I think one of the things that makes Miyagi so cool is that he’s largely an enigma. Does anyone know how he made the money to afford all those antique cars? And if he’s so rich, why’s he working as a handyman? Then, there’s the allusion to his military service. Personally, the idea of Mr. Miyagi at war always fascinated me. He’s an unstoppable badass as an old man; how much ass could he have kicked in his prime, if he had something to fight for?
About three years ago, I decided to write a WWII action movie. One of the characters is a young private named Kesuke Miyagi. He’s fighting in Italy when he hears that his wife has died in childbirth. Furious at America for keeping her in an internment camp, he deserts his unit to go drown his sorrows. When the Military Police try to take him in, he lashes out and almost kills one of them. He’s court-martialed and sentenced to death. But a Major who’s familiar with Miyagi’s karate skills offers him a deal: go on a dangerous mission behind enemy lines, and maybe you’ll get a pardon. (Yes, I’ve seen The Dirty Dozen, what of it?)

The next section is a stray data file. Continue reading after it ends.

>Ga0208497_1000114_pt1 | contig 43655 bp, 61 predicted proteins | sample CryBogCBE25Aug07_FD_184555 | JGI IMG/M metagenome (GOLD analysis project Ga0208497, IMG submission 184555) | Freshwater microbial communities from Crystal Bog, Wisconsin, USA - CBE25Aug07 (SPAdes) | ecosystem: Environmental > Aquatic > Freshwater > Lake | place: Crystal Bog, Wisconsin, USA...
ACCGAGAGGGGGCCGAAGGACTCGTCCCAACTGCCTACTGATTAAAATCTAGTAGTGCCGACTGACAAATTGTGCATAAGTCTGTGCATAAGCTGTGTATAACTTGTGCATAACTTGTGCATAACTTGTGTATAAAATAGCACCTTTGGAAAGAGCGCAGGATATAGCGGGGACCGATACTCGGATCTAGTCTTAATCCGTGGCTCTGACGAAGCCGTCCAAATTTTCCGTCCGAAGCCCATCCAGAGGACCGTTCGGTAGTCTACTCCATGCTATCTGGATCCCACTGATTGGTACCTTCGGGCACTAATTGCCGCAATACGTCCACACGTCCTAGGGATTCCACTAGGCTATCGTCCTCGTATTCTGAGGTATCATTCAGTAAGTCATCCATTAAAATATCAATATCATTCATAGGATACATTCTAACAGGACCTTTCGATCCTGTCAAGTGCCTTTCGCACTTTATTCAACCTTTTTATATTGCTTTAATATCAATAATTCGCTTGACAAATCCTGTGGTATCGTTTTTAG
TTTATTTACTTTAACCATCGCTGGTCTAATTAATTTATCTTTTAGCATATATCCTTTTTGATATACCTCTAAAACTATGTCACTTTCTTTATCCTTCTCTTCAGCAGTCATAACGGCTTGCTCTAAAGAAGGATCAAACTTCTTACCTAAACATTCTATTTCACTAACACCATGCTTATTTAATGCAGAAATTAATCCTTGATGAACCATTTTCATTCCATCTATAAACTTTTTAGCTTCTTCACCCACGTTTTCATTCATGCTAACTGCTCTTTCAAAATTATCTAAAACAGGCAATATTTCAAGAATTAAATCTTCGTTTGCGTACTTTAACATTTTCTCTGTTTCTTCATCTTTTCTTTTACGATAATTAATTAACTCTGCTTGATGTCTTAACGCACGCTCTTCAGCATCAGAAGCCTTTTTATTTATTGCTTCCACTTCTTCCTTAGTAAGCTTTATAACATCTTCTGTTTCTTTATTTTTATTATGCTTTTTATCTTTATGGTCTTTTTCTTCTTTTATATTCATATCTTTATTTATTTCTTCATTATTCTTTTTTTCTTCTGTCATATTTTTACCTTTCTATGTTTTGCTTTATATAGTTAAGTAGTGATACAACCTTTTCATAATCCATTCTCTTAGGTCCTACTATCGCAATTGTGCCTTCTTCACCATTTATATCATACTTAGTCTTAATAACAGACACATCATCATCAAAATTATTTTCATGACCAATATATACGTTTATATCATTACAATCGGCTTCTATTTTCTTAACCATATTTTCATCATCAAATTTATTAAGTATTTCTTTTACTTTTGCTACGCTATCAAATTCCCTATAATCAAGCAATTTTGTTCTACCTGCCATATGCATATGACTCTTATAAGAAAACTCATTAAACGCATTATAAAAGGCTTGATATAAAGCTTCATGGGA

In the scene below, the Major and Miyagi take advantage of an air raid in Munich to barricade themselves in a bomb shelter with a group of military wives, who they hope can lead them to their target. And now, without further ado, here’s an excerpt from The Man Who Killed Hitler.
Incidentally, if anyone is interested in producing a big budget action movie (or drawing a graphic novel) drop me a line.